Carl Sigman in the News
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New York Times, September 30, 2000
Carl Sigman, 91, Songsmith Who Made Generations Hum

Carl Sigman, who wrote music or words for dozens of songs to which generations have tapped their toes, including the theme song to the 1950’s "Robin Hood" television series ("Robin Hood, Robin Hood, Riding through the glen") died at his home in Manhasset, N.Y., on Tuesday. He was 91.
__"Enjoy yourself, it’s later than you think," the answering machine at his home chirped yesterday, reprising in timely fashion the lyrics to a tune he wrote in 1950 to accompany words written by Herb Magidson.
__It became one of Guy Lombardo’s most popular recordings. "Crazy, He Call Me," a 1949 tune for which Bob Russell wrote the lyrics, became a Billie Holiday standard.
__More often, though, the trim and witty songwriter wrote the words to songs that include Duke Ellington’s "All Too Soon" in 1940 and "What Now My Love," for which he wrote English lyrics in 1966 to a French song written four years earlier. Herb Alpert and the Tijuana Brass, Sonny and Cher and Mitch Ryder sang his version.
__He wrote the words to "Ebb Tide," a song originally composed as an instrumental by the harpist Robert Maxwell; Vic Damone, the Platters and the Righteous Brothers, among others, recorded it.
__In some ways his most peculiar lyrics were written to "A Melody in A Major," a flute piece composed by Charles G. Dawes before he became vice president in the administration of Calvin Coolidge. For six weeks of 1958, it topped the charts as the Tommy Edwards rock’n’roll hit, retitled "It’s All in the Game."
__In 1947 he and Bob Hillard collaborated on the words and music of "Civilization (Bongo, Bongo)," for the musical "Angel in the Wings." It was later sung by Danny Kaye, the Andrews Sisters and Louis Prima, among others.
__Mr.Sigman’s last big hit "Where Do I Begin?," the theme song for the 1970 movie "Love Story," illustrated his conviction that the best songs reflected natural conversational language. The producer had hated his first version, and in his frustration, the lyricist muttered to his wife the words that became the song’s title.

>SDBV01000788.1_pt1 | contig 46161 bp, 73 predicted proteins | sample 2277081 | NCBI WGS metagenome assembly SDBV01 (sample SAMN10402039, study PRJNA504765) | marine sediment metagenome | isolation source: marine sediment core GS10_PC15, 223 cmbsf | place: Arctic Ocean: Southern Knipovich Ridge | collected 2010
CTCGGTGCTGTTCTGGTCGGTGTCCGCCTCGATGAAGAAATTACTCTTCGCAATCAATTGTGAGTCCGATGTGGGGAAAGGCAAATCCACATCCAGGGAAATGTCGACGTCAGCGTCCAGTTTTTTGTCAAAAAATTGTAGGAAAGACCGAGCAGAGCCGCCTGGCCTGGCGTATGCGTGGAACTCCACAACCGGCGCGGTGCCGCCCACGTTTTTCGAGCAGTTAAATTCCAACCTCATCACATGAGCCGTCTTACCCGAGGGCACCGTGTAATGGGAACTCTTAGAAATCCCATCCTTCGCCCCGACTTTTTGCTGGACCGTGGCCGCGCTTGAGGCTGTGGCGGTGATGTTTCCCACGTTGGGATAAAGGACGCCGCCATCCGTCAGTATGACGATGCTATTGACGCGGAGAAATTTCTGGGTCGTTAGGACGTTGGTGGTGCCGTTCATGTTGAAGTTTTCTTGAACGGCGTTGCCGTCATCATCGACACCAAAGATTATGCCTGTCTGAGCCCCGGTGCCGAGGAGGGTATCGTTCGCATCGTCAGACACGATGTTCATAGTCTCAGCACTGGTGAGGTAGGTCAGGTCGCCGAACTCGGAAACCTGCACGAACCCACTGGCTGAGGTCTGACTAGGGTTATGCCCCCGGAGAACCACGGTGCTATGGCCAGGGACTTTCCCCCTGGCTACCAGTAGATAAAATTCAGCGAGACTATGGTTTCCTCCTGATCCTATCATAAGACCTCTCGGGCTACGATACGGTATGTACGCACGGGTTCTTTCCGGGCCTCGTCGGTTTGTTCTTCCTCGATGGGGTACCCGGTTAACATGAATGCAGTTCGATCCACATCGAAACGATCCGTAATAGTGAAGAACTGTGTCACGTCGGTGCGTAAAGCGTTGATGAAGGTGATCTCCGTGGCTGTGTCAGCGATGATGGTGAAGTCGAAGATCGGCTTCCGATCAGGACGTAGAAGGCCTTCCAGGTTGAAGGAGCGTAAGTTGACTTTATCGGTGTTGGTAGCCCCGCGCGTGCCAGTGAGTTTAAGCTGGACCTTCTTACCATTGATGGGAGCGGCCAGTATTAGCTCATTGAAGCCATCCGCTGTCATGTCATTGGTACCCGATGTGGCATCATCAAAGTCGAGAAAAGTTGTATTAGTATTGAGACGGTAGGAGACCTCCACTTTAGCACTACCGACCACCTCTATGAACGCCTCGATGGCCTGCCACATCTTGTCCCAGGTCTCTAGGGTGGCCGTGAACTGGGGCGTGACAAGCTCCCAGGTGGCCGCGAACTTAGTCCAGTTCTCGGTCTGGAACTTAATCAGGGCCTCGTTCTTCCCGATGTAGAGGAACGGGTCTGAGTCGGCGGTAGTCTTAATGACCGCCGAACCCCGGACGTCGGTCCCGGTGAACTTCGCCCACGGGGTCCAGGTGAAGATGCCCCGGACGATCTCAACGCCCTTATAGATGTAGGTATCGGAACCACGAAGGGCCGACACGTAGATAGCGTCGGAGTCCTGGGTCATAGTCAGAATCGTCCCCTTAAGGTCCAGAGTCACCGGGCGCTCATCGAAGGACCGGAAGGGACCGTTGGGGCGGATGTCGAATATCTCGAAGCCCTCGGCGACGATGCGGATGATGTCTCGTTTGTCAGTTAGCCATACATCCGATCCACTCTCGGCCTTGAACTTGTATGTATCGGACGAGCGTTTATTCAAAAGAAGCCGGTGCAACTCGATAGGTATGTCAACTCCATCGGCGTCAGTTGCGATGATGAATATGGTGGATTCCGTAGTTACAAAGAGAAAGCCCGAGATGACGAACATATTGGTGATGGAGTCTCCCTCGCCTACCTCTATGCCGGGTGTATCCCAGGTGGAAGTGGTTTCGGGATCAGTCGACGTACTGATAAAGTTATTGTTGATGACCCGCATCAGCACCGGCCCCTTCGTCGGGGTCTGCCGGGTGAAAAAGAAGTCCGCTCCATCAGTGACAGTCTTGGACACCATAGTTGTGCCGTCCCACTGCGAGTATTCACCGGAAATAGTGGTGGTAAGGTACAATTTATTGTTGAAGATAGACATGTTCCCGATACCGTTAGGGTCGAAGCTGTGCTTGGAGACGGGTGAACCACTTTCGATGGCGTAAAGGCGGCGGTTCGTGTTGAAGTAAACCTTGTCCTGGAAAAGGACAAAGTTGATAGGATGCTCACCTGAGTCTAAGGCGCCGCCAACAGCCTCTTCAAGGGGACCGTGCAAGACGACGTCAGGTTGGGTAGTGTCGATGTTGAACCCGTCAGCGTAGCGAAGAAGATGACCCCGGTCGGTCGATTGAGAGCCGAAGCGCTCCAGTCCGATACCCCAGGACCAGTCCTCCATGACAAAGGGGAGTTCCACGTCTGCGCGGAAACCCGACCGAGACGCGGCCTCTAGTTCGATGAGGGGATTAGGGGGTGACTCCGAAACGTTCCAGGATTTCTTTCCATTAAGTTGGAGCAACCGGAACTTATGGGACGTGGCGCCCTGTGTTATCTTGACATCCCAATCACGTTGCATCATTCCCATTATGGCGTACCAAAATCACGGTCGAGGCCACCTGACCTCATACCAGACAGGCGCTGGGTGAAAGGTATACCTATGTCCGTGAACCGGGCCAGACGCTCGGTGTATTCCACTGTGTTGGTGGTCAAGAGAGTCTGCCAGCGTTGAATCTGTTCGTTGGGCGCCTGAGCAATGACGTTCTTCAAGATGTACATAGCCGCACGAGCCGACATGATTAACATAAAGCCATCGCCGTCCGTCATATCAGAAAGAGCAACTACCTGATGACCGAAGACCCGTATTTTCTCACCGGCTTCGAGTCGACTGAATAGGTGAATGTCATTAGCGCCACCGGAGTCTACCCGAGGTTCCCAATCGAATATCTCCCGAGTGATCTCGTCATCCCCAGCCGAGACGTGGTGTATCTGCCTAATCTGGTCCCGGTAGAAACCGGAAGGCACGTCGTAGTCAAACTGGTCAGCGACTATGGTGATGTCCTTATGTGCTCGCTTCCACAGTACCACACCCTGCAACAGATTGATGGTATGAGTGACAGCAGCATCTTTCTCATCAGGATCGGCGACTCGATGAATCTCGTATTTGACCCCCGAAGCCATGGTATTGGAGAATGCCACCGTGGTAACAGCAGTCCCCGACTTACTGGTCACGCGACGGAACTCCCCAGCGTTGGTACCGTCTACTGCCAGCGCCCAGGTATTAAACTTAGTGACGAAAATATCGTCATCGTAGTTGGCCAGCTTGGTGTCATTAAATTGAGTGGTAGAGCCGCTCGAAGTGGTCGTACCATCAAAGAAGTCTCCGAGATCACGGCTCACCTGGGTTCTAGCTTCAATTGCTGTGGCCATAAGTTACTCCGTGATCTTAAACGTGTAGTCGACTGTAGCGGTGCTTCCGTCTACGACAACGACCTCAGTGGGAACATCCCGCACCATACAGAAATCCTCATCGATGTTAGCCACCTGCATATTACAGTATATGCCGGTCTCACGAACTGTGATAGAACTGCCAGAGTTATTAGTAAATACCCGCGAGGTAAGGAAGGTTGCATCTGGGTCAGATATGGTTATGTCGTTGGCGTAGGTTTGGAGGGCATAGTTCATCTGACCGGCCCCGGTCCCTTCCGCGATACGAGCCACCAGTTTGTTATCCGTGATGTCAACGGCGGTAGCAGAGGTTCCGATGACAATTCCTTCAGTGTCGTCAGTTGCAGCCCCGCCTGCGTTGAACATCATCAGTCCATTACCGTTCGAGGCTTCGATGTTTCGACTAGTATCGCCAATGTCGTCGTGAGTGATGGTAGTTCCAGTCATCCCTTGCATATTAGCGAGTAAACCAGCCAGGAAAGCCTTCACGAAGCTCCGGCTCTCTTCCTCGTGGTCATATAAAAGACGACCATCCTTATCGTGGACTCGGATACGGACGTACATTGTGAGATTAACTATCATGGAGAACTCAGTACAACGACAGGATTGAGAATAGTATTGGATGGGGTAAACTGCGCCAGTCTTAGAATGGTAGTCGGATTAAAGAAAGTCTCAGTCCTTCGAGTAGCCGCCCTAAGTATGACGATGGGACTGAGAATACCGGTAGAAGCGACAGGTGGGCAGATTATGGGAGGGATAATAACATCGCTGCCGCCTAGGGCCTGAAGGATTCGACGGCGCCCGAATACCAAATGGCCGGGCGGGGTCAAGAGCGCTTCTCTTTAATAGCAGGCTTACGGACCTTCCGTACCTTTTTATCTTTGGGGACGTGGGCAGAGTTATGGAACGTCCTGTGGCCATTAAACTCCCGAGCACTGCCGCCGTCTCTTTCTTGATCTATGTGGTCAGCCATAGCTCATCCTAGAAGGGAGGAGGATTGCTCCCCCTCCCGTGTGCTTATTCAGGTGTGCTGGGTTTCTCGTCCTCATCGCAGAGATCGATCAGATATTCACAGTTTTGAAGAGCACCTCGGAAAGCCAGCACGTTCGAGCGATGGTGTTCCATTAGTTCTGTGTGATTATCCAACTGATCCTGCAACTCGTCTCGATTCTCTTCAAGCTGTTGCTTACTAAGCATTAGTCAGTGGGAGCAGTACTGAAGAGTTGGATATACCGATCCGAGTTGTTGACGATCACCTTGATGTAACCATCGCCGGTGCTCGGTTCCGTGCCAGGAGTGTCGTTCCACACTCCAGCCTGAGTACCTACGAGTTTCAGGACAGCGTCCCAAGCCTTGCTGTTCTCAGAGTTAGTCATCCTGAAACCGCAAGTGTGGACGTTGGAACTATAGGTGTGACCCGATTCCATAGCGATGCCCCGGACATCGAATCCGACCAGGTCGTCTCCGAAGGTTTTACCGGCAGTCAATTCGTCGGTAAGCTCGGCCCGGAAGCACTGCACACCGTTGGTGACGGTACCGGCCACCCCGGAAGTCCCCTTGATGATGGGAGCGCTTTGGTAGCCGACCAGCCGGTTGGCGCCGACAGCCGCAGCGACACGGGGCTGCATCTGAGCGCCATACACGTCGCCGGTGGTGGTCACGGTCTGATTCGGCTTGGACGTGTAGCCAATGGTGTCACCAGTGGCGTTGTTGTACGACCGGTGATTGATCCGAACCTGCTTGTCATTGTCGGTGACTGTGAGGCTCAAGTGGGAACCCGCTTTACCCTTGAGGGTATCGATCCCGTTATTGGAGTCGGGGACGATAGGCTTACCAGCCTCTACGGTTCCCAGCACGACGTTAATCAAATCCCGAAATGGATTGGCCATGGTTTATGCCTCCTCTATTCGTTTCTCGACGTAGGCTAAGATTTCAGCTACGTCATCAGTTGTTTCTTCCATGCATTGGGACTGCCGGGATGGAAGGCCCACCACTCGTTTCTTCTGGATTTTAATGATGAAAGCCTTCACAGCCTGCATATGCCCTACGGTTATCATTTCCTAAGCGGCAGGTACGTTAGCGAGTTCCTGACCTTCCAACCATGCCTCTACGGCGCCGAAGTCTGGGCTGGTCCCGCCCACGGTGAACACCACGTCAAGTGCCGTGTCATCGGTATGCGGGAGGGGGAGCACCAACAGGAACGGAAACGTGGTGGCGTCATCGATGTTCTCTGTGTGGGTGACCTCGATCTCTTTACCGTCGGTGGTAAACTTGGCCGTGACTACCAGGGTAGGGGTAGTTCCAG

__The title, Mr. Sigman always said was the hardest part.
__Mr. Sigman prowled Tin Pan Alley, as New York’s song-publishing district has been known since Hampton’s Broadway magazine first used the phrase in 1908. He worked in the Brill Building, the industry’s epicenter, and met his wife, Terry, there, when he dropped in to see how Mr. Prima was doing in recording his "Civilization".
__She was Mr. Prima’s assistant.

With rise of rock and then rap, the demand for Mr. Sigman’s sophisticated brand of elegant word play and lilting language, the hallmarks of Tin Pan Alley at its best, seemed to subside, at least from his perspective.
__"I became totally out of it," he said in an interview with Newsday last year. "The sentimental song became a rarity rather than a common occurrence."
But he was hardly forgotten, as he demonstrated by a Billboard article in 1997 that mentioned how widespread his music still was. Woody Allen had just used "Enjoy Yourself" in his movie "Everyone Says I Love You," and Tony Bennett had recorded "Crazy, He Calls Me" in an album saluting Billie Holiday.
__Billboard reported that Natalie Cole had just recorded his "If You Can See Me Now," And the group Deep Purple had featured the Robin Hood theme.
__Mr. Sigman’s son Michael, who lives in Los Angeles, noted that a Mercedes commercial shown during the current Olympics used "Enjoy Yourself." He also said that many bands in Eastern Europe have for reasons he does not begin to fathom, made "Buona Sera," a song published in 1947, a regular part of their acts.
__Carl Sigman was born on Sept. 24, 1909, in the Crown Heights section of Brooklyn. His father owned a shoe store. His mother gave Carl the ultimatum to become either a doctor or lawyer, and he chose law, because, at least according to family lore, the sight of blood upset him.
__He graduated from New York University Law School and was admitted to the bar, but never practiced. He had studied classical piano for nine years, and was fascinated with music. He became acquainted with Johnny Mercer, the lyricist, vocalist and composer who, with his wife Ginger, shared many kreplach and soup dinners at the Sigmans’ house. Mr. Mercer became his mentor.

In 1942 Mr. Sigman was drafted into the Army and served in Europe in the crew of a glider. He was awarded a Bronze Star for heroism, but would never discuss his combat experiences, his son said. He also wrote what became the 82nd Air borne Division’s official song. "The All American Soldier," receiving a $25 war bond for the achievement.
In addition to his wife and son Michael he is survived by two other sons, Jeffrey, of Carmel, Ind. and Randy, of Hartford, Conn., and a granddaughter.
__One of Mr. Sigman’s best-known legacies is a phone number. In 1938 he wrote "Pennsylvania 6-5000," in tribute to the Hotel Pennsylvania, where the Dorsey Brothers, Benny Goodman and Artie Shaw regularly performed. The Glenn Miller Orchestra recorded the number.
Yesterday, if you dialed PE6-5000, you still got the hotel.

(c) New York Times